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Today, in my primary school, the kindergarten children were getting ready for the annual all-school Thanksgiving luncheon. All the classes put a lot of creative effort in this big party. Books on the first Thanksgiving are read, funny turkey books too, and table decorations also.

I spent almost an hour squished into a tiny Kindergarten chair helping a little boy cut out a construction paper turkey, and glue on the parts. After that, we worked on writing down four things that he was thankful for, on the four colored paper feathers to be glued onto the turkey. I even made these when I was a child. Memory lane. Anyway, the little boy immediately thought of four things he was thankful for and I inscribed them. The collective class list of thankful things taught me that small children seem to easily understand gratitude. Some of their list: Parents, school, food, teachers, siblings, their favorite books….etc.

Anyway, at home later in the evening, I pondered what I would have put on my own “feathers”. I love Thanksgiving. I love our history of the courageous pilgrims, the generous Native people who got them through the hard winter, the feast they shared. I love sharing with family and friends this day, and the delicious food of course. I did realize that in the rush to get this holiday set up and celebrated, my happy and grateful self really has not spent any real time thinking about thankfulness, and actually thanking those I appreciate. Thinking is not doing.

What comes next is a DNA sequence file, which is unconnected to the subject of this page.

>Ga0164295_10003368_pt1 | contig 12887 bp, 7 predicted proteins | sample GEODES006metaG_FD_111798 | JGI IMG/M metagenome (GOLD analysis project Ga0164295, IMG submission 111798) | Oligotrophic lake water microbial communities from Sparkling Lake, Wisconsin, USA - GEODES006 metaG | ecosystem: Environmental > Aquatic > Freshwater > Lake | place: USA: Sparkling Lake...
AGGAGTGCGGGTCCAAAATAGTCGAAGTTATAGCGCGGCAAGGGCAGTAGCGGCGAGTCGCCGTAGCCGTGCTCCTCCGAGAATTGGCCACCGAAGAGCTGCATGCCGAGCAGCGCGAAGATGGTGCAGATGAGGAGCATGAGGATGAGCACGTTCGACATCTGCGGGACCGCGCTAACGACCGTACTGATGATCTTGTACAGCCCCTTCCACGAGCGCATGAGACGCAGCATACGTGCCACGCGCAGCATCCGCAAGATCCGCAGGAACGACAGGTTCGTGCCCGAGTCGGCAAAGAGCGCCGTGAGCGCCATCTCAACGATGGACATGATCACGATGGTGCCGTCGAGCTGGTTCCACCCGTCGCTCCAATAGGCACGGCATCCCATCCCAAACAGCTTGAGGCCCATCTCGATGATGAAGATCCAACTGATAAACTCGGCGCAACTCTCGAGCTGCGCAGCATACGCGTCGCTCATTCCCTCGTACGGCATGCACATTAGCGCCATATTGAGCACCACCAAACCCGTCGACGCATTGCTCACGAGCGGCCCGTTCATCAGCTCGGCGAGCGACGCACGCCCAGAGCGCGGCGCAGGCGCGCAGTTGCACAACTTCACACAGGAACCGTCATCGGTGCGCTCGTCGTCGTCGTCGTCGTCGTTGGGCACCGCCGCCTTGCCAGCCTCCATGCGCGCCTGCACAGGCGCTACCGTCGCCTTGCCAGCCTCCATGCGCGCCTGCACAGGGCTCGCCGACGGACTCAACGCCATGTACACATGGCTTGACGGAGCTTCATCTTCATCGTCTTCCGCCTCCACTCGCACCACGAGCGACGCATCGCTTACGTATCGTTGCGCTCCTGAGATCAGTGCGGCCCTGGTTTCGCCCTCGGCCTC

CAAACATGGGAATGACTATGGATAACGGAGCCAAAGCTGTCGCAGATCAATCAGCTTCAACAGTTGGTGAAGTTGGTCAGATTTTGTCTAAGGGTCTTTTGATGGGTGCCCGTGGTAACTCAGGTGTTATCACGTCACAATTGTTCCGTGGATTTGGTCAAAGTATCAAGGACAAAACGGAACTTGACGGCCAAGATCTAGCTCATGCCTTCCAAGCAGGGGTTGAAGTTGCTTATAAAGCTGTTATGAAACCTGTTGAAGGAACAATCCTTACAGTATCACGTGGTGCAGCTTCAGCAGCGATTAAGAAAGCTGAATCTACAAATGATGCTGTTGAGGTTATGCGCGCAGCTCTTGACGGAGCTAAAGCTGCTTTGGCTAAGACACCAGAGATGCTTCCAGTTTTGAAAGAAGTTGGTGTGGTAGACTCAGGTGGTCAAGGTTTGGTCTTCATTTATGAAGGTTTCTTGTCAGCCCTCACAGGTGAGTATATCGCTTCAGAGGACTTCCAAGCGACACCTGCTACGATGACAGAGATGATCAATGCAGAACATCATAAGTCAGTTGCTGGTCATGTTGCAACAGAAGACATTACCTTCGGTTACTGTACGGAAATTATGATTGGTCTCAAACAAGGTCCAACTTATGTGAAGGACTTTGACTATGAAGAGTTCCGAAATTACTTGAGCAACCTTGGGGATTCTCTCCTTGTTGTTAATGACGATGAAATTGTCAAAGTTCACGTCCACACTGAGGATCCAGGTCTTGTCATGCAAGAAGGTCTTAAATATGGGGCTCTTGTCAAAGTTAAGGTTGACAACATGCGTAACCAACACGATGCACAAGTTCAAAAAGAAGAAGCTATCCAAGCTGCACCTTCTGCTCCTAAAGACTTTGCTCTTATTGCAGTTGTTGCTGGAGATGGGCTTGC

And since the first Thanksgiving was patterned intentionally by those grateful Pilgrims after the Hebrew feasts celebrating harvest, in the Bible, ultimately the real thanks goes to God, Himself. A thankful mindset, a life of gratitude….it is God’s plan for all, truly. I love it that my school is investing in teaching the children to celebrate each other and be grateful for what they have.

Outside, at the end of the school day, as I was helping get children in their parents cars, I entered into a discussion with a co-worker about the freezing little mini snow squall that attacked us in the playground, a six year old girl came up to us with her hands on her hips.

“Honestly, grownups! They sometimes don’t get it! You need to see stuff more like little kids! That snow was awesome!”

Um. I stand corrected. Some folk were thankful for that tiny blizzard.

By the way, have you started to fill out your ‘thankful feathers”?